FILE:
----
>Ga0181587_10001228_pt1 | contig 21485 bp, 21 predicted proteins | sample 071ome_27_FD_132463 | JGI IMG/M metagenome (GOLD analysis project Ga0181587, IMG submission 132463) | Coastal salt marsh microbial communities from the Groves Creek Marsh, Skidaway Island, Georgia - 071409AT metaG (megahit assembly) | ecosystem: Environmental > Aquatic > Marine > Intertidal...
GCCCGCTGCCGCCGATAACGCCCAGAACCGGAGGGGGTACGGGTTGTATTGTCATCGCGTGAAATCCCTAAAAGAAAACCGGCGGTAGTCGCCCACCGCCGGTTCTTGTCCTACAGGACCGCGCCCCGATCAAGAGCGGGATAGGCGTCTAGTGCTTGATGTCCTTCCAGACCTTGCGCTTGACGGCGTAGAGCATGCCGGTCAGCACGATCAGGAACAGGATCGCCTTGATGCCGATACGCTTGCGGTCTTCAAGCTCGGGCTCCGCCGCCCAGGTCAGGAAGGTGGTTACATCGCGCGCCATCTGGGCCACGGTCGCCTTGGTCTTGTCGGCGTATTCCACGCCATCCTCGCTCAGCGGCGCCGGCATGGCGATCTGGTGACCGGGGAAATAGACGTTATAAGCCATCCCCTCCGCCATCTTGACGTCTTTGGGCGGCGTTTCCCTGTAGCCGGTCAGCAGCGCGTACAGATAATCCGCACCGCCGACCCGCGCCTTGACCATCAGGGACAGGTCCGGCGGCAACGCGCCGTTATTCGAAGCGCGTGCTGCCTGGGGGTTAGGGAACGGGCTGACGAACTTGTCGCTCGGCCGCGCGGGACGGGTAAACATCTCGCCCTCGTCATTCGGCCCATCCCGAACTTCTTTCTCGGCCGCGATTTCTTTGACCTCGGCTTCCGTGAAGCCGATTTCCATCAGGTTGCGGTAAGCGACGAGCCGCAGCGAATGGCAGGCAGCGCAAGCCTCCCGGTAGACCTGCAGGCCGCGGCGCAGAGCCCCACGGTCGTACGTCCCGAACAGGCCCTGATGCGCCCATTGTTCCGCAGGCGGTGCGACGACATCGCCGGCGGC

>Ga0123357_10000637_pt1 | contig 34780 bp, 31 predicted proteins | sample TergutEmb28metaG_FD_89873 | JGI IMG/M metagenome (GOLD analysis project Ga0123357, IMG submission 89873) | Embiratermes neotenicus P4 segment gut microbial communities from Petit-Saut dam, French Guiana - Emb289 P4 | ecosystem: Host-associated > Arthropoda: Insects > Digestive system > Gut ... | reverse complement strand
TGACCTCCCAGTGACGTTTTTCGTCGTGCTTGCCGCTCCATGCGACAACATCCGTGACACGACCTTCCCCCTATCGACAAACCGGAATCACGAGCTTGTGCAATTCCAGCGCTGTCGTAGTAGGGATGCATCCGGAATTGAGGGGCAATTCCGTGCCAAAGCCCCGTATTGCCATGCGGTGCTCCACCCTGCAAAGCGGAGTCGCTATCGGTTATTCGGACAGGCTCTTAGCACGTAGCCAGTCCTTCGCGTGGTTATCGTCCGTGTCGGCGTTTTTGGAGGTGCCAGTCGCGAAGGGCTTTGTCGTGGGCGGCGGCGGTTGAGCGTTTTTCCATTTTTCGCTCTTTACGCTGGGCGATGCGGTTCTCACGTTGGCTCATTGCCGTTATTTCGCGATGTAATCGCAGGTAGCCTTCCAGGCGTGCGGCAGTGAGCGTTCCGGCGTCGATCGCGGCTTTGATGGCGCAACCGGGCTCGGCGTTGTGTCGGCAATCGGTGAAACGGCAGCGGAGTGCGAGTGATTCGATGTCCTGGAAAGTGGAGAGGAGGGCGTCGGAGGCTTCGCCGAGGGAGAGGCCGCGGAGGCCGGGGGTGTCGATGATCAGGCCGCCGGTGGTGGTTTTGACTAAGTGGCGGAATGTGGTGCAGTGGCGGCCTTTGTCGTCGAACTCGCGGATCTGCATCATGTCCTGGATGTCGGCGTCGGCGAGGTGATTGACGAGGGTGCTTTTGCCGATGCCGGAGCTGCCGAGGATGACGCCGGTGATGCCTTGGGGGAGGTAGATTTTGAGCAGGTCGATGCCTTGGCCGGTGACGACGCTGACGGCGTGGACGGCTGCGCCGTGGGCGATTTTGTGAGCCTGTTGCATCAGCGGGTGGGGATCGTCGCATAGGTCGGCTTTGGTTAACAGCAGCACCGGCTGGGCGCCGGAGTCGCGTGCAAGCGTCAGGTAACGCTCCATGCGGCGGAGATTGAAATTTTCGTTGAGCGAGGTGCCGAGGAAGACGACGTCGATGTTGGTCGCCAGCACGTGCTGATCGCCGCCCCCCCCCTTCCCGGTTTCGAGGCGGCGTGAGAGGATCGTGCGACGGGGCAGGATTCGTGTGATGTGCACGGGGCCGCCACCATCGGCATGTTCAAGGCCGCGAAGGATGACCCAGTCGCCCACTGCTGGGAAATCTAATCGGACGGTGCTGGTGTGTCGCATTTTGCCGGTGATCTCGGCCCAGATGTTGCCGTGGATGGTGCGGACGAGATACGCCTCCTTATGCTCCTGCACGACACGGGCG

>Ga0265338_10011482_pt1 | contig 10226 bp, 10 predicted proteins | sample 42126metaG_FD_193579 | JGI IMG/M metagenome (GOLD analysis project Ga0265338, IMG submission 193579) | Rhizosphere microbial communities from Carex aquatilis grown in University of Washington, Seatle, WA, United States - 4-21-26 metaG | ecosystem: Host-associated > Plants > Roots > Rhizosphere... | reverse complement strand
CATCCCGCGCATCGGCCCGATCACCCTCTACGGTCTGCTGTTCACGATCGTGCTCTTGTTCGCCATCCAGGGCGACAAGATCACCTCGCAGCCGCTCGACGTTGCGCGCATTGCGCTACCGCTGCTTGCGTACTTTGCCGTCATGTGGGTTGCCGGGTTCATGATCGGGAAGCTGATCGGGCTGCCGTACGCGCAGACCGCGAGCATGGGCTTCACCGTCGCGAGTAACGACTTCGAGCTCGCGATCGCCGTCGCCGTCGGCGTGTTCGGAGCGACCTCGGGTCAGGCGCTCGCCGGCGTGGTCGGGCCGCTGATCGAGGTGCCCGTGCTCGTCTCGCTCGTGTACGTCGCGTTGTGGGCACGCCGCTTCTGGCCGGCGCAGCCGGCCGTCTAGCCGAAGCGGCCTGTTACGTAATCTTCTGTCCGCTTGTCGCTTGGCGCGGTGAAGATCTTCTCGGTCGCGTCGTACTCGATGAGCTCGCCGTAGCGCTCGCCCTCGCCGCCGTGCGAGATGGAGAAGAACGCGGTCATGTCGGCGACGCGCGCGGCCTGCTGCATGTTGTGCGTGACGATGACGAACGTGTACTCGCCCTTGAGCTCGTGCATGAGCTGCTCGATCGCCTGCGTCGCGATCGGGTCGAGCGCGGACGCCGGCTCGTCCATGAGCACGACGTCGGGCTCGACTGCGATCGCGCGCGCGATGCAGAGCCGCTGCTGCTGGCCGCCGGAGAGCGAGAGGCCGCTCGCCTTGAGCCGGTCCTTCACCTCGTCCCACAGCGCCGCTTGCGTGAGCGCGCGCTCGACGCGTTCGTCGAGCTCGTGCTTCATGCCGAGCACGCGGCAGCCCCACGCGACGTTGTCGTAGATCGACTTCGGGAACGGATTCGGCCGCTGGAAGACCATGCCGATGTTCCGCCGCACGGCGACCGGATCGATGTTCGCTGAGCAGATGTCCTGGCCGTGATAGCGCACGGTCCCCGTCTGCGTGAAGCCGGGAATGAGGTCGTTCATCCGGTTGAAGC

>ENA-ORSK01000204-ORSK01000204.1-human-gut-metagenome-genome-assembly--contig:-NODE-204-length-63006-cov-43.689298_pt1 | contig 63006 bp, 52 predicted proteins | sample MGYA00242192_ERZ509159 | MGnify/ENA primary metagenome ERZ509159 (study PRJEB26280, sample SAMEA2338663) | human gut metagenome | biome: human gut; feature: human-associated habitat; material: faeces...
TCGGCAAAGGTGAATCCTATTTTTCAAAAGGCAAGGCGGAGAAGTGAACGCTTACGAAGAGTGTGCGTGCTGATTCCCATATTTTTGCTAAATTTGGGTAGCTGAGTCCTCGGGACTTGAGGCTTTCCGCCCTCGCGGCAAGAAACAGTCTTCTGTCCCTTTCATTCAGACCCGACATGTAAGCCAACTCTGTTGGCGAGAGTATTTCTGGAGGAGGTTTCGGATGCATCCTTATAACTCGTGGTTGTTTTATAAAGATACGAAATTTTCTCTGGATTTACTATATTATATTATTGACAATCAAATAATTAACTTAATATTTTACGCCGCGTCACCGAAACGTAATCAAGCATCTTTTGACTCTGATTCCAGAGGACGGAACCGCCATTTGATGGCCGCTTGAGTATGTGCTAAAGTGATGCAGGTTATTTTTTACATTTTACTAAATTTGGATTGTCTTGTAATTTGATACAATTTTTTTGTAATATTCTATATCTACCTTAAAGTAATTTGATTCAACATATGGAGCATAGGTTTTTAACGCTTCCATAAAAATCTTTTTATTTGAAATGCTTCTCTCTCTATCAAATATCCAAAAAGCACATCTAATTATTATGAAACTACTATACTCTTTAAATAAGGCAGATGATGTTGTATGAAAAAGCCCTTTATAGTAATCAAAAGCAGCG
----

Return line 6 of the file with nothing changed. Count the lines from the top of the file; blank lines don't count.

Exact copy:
CATCCCGCGCATCGGCCCGATCACCCTCTACGGTCTGCTGTTCACGATCGTGCTCTTGTTCGCCATCCAGGGCGACAAGATCACCTCGCAGCCGCTCGACGTTGCGCGCATTGCGCTACCGCTGCTTGCGTACTTTGCCGTCATGTGGGTTGCCGGGTTCATGATCGGGAAGCTGATCGGGCTGCCGTACGCGCAGACCGCGAGCATGGGCTTCACCGTCGCGAGTAACGACTTCGAGCTCGCGATCGCCGTCGCCGTCGGCGTGTTCGGAGCGACCTCGGGTCAGGCGCTCGCCGGCGTGGTCGGGCCGCTGATCGAGGTGCCCGTGCTCGTCTCGCTCGTGTACGTCGCGTTGTGGGCACGCCGCTTCTGGCCGGCGCAGCCGGCCGTCTAGCCGAAGCGGCCTGTTACGTAATCTTCTGTCCGCTTGTCGCTTGGCGCGGTGAAGATCTTCTCGGTCGCGTCGTACTCGATGAGCTCGCCGTAGCGCTCGCCCTCGCCGCCGTGCGAGATGGAGAAGAACGCGGTCATGTCGGCGACGCGCGCGGCCTGCTGCATGTTGTGCGTGACGATGACGAACGTGTACTCGCCCTTGAGCTCGTGCATGAGCTGCTCGATCGCCTGCGTCGCGATCGGGTCGAGCGCGGACGCCGGCTCGTCCATGAGCACGACGTCGGGCTCGACTGCGATCGCGCGCGCGATGCAGAGCCGCTGCTGCTGGCCGCCGGAGAGCGAGAGGCCGCTCGCCTTGAGCCGGTCCTTCACCTCGTCCCACAGCGCCGCTTGCGTGAGCGCGCGCTCGACGCGTTCGTCGAGCTCGTGCTTCATGCCGAGCACGCGGCAGCCCCACGCGACGTTGTCGTAGATCGACTTCGGGAACGGATTCGGCCGCTGGAAGACCATGCCGATGTTCCGCCGCACGGCGACCGGATCGATGTTCGCTGAGCAGATGTCCTGGCCGTGATAGCGCACGGTCCCCGTCTGCGTGAAGCCGGGAATGAGGTCGTTCATCCGGTTGAAGC